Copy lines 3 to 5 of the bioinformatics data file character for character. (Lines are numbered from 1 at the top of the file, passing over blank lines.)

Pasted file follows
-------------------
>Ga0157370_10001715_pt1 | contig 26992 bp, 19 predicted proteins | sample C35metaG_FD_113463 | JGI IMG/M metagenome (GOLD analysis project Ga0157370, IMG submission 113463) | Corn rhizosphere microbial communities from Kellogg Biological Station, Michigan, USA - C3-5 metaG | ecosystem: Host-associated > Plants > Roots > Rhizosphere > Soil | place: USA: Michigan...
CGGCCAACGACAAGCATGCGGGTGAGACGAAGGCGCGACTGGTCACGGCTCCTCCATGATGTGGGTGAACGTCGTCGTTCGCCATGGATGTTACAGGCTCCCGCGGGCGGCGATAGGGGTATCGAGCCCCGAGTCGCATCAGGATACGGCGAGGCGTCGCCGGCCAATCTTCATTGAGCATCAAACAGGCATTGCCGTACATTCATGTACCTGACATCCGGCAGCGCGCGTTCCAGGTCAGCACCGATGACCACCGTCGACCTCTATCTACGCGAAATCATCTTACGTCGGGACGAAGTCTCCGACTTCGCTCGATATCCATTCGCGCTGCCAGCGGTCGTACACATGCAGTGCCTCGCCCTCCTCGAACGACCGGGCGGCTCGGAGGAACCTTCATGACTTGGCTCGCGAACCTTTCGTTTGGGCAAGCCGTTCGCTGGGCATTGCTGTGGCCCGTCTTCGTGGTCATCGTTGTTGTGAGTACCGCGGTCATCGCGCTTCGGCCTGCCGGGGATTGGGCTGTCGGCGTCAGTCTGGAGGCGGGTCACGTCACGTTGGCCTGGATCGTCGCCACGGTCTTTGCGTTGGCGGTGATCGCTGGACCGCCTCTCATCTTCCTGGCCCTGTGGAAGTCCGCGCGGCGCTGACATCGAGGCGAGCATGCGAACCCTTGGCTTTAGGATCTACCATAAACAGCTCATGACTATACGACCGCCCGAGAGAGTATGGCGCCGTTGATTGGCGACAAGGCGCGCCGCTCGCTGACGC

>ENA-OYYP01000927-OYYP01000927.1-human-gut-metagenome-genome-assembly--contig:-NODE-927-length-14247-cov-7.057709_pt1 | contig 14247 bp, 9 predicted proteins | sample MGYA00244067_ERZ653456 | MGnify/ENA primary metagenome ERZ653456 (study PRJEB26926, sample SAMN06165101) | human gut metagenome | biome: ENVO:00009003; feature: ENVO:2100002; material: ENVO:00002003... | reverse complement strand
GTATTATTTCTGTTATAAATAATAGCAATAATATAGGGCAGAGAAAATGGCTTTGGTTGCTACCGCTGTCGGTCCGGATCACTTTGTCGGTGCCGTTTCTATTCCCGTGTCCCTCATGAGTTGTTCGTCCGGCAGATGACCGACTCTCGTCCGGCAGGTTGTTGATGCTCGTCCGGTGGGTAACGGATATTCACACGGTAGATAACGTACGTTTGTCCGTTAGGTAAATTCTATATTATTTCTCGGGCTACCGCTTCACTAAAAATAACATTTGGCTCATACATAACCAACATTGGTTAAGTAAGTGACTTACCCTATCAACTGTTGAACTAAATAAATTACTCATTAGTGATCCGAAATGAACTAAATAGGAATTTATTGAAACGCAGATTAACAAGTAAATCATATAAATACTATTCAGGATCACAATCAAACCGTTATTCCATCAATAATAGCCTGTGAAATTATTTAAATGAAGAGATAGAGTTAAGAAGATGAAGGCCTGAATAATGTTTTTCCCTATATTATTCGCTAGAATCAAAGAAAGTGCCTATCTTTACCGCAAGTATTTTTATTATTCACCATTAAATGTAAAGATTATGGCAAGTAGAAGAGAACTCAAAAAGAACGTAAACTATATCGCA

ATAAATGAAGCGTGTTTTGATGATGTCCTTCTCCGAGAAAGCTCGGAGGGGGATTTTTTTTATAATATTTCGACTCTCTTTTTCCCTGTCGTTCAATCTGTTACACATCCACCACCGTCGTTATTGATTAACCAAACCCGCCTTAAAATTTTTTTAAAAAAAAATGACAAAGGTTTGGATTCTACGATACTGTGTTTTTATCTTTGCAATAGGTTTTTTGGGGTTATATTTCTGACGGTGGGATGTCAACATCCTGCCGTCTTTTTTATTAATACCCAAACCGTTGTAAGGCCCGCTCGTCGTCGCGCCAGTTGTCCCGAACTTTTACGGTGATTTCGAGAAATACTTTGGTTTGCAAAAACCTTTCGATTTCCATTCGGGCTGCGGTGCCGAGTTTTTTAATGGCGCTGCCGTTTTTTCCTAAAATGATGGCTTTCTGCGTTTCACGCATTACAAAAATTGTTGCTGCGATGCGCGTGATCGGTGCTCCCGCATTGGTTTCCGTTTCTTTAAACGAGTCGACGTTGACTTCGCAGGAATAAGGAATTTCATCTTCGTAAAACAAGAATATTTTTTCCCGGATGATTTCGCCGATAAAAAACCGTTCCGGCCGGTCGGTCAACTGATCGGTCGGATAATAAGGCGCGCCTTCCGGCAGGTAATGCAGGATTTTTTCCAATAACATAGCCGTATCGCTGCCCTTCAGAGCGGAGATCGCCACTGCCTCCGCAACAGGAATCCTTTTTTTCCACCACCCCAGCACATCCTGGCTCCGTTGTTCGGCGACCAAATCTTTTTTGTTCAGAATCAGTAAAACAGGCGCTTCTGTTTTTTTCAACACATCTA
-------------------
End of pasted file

>ENA-OYYP01000927-OYYP01000927.1-human-gut-metagenome-genome-assembly--contig:-NODE-927-length-14247-cov-7.057709_pt1 | contig 14247 bp, 9 predicted proteins | sample MGYA00244067_ERZ653456 | MGnify/ENA primary metagenome ERZ653456 (study PRJEB26926, sample SAMN06165101) | human gut metagenome | biome: ENVO:00009003; feature: ENVO:2100002; material: ENVO:00002003... | reverse complement strand
GTATTATTTCTGTTATAAATAATAGCAATAATATAGGGCAGAGAAAATGGCTTTGGTTGCTACCGCTGTCGGTCCGGATCACTTTGTCGGTGCCGTTTCTATTCCCGTGTCCCTCATGAGTTGTTCGTCCGGCAGATGACCGACTCTCGTCCGGCAGGTTGTTGATGCTCGTCCGGTGGGTAACGGATATTCACACGGTAGATAACGTACGTTTGTCCGTTAGGTAAATTCTATATTATTTCTCGGGCTACCGCTTCACTAAAAATAACATTTGGCTCATACATAACCAACATTGGTTAAGTAAGTGACTTACCCTATCAACTGTTGAACTAAATAAATTACTCATTAGTGATCCGAAATGAACTAAATAGGAATTTATTGAAACGCAGATTAACAAGTAAATCATATAAATACTATTCAGGATCACAATCAAACCGTTATTCCATCAATAATAGCCTGTGAAATTATTTAAATGAAGAGATAGAGTTAAGAAGATGAAGGCCTGAATAATGTTTTTCCCTATATTATTCGCTAGAATCAAAGAAAGTGCCTATCTTTACCGCAAGTATTTTTATTATTCACCATTAAATGTAAAGATTATGGCAAGTAGAAGAGAACTCAAAAAGAACGTAAACTATATCGCA

ATAAATGAAGCGTGTTTTGATGATGTCCTTCTCCGAGAAAGCTCGGAGGGGGATTTTTTTTATAATATTTCGACTCTCTTTTTCCCTGTCGTTCAATCTGTTACACATCCACCACCGTCGTTATTGATTAACCAAACCCGCCTTAAAATTTTTTTAAAAAAAAATGACAAAGGTTTGGATTCTACGATACTGTGTTTTTATCTTTGCAATAGGTTTTTTGGGGTTATATTTCTGACGGTGGGATGTCAACATCCTGCCGTCTTTTTTATTAATACCCAAACCGTTGTAAGGCCCGCTCGTCGTCGCGCCAGTTGTCCCGAACTTTTACGGTGATTTCGAGAAATACTTTGGTTTGCAAAAACCTTTCGATTTCCATTCGGGCTGCGGTGCCGAGTTTTTTAATGGCGCTGCCGTTTTTTCCTAAAATGATGGCTTTCTGCGTTTCACGCATTACAAAAATTGTTGCTGCGATGCGCGTGATCGGTGCTCCCGCATTGGTTTCCGTTTCTTTAAACGAGTCGACGTTGACTTCGCAGGAATAAGGAATTTCATCTTCGTAAAACAAGAATATTTTTTCCCGGATGATTTCGCCGATAAAAAACCGTTCCGGCCGGTCGGTCAACTGATCGGTCGGATAATAAGGCGCGCCTTCCGGCAGGTAATGCAGGATTTTTTCCAATAACATAGCCGTATCGCTGCCCTTCAGAGCGGAGATCGCCACTGCCTCCGCAACAGGAATCCTTTTTTTCCACCACCCCAGCACATCCTGGCTCCGTTGTTCGGCGACCAAATCTTTTTTGTTCAGAATCAGTAAAACAGGCGCTTCTGTTTTTTTCAACACATCTA